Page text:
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Merrill Funds Unit Offers Firm's Brokers an Inside Peek

Jeff Peek, head of Merrill Lynch Asset Management, took his show on the road to win back the hearts of the firm's brokers.

Jeff Peek's office at

Merrill Lynch


, like the others on the firm's 32nd-floor executive suite, is tucked behind walls of dark, imposing paneling and slats of frosted glass.

But Peek, the head of the firm's asset management division, began dragging the unit out from its sheltered New York headquarters and into the field when he spearheaded a May road show intended to win back the hearts of the firm's 15,000 brokers.

That may be easier said than done. Sticking to a value strategy in a decade of growth, Merrill's funds have underperformed peers and earned the scorn of both brokers and their clients. Yet

Merrill Lynch Asset Management

(combined with

Mercury Asset Management

) has $515 billion under management and produces the kind of stable revenue that makes investors and management salivate.

It's key for the fund family to regain the sales force's faith as commission revenue gets squeezed in the battle with online brokers. When a Merrill broker sells a proprietary fund, the firm reaps a steady annual management fee. On an outside fund, the firm only gets a commission and distribution fee.

"It's the most profitable business we have, and they're putting on a full-court press to resell the brokers on the funds," says the manager of one large Merrill branch. Indeed, the wealth management area of Merrill, made up of private client services and asset management, contributed more than 50% to Merrill's $17.5 billion in net revenue in 1998.

For Peek, a former investment banker who took over the division in January 1998, it was a risky move to face a sales force that had come to view its in-house fund family with more than a healthy skepticism.

"I really didn't know what to expect. We felt we needed to go out and make a dramatic showing of our willingness to get feedback," he says of the so-called Framework for Excellence tour that hit 11 major branches in five days. "I came away thinking that our brokers will give our funds every consideration" when dealing with clients.

The biggest issue is, of course, performance. Most bank and brokerage fund families underperform because they have "not had the wherewithal or desire to buy talent. They're understaffed in terms of stars," says fund consultant Geoff Bobroff. He hasn't done consulting for Merrill.

Peek is hiring top-notch managers and marketers, shifting to management styles outside of the value model and encouraging feedback from the troops. He's hired Bob Doll from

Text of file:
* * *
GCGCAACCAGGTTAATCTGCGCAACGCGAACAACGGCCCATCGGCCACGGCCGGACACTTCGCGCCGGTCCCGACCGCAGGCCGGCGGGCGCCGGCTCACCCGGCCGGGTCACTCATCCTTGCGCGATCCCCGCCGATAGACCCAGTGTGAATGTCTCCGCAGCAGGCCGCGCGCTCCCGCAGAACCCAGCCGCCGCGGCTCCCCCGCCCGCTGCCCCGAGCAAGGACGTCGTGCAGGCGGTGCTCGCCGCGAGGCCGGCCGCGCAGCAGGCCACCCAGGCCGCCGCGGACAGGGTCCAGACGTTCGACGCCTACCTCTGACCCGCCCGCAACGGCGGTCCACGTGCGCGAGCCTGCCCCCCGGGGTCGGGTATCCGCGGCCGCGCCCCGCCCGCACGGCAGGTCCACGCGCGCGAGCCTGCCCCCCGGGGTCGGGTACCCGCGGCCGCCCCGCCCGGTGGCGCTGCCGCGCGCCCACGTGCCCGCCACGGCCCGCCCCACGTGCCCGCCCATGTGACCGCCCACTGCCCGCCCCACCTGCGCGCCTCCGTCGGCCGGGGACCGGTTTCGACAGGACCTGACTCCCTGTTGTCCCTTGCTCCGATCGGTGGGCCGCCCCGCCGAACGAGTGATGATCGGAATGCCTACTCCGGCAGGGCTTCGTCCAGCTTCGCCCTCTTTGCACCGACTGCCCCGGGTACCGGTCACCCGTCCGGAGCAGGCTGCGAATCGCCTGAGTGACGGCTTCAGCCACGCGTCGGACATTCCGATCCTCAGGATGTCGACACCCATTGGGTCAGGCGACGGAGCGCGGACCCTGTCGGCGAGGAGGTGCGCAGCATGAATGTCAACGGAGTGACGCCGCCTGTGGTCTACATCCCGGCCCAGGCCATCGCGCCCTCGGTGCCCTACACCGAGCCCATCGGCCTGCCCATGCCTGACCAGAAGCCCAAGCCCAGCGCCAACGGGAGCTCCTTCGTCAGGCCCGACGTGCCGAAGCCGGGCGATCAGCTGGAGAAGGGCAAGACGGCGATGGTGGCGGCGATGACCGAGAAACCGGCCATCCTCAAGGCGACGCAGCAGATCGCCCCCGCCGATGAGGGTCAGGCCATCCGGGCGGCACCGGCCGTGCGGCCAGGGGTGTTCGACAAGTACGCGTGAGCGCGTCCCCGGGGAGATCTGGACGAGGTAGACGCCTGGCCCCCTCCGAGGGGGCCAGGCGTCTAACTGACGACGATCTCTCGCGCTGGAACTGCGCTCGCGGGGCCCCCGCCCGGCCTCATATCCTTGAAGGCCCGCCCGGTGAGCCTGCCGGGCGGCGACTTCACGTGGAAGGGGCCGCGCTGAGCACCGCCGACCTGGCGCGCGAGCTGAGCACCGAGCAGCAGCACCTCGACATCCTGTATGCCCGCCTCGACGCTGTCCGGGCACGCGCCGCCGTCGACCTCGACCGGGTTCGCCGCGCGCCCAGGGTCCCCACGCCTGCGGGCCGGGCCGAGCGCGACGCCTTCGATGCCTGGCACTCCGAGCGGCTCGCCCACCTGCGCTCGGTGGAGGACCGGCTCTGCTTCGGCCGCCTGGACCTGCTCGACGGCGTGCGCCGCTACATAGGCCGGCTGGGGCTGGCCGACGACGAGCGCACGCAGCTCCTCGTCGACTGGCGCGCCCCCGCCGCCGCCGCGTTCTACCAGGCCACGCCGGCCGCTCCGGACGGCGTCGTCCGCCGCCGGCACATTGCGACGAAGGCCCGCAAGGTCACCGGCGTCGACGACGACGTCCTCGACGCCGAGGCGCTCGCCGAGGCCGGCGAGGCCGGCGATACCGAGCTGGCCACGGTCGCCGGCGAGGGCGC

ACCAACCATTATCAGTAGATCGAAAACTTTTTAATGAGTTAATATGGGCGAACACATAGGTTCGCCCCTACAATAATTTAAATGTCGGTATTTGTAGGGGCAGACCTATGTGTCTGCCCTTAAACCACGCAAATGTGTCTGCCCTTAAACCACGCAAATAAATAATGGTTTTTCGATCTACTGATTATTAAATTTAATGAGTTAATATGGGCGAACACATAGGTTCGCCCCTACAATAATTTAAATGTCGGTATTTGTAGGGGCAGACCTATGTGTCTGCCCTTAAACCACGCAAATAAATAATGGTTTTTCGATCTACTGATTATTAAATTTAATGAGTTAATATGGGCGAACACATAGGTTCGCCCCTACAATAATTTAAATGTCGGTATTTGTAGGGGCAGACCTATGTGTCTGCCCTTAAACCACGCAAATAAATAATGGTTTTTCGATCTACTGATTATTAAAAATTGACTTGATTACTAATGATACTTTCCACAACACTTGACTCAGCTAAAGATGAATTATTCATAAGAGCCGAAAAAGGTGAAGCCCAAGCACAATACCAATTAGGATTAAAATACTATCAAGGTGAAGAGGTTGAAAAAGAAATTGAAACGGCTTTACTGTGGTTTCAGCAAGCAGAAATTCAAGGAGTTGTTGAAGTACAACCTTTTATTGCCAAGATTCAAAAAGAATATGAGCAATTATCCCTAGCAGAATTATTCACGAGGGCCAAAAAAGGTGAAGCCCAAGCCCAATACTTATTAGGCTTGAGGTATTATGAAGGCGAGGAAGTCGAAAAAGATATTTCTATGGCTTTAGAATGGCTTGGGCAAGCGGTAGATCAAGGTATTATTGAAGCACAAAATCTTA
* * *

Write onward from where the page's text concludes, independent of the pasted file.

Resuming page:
Oppenheimer Funds

to run the equity side, Chris Blunt from

Goldman Sachs

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to beef up marketing, and managers such as Paul Meeks from

Jurika & Voyles

, and


TheStreet Recommends

Jim McCall. And, he's scheduled another branch tour in November.

Meeks, who runs technology funds, is a prime example of the new talent. His year-old


Global Technology fund is up 13% this year, beating the

S&P 500

by more than 5%, according to


. "Our goal is to have a high-quality, world-class manager" in each fund discipline, Peek says.

Next up for the fund unit may be some sector funds, index funds and potentially a quant fund. And that's not including its development of insurance carriers, regional banks and smaller regional brokerages as sales outlets for the Merrill or Mercury funds.

"I think they have a lot to do. Merrill has to become a credible player in the eyes of the investing public," Bobroff says. "Its long-term plan is to gather assets and become the investment managers of all the wealth they can get under control." The key to that is getting the brokers to buy into it, especially as their jobs become harder in the face of lower-cost trading firms and as Merrill itself readies a $29.95-per-trade offering.

"Regardless of the environment, it's most important to Merrill for brokers to have confidence in the MLAM funds," says industry analyst Michael Flanagan of

Financial Services Analytics

. "They provide a steady stream of management fees."

Will barnstorming work with the brokers?

"The straws that broke the camel's back were the


Growth fund, which was down big time in 1998

-24.2% and the


Global Allocation fund, which was represented to the sales force as a widows-and-orphans fund, and then bought Russian bonds," says one Merrill broker, who requested anonymity. "In fairness, it has bounced back nicely this year, but the damage has been done."

The Global Allocation fund recently won its fifth star from Morningstar and has returned almost 19% year-to-date -- and is still holding Russian bonds. That won't change the fact that it ranked 79 out of 85 flexible global investment funds in 1998. Merrill's flagship Growth fund got a new manager in January after spending the past three years at the bottom of fund rankings.

Fund family turnarounds can typically take three years as performance gets the attention of investors, says fund consultant Burton Greenwald, who hasn't done consulting for Merrill. Merrill's commitment to selling the brokers, however, may allow it to "take hold faster than you expect. They're taking some positive steps."

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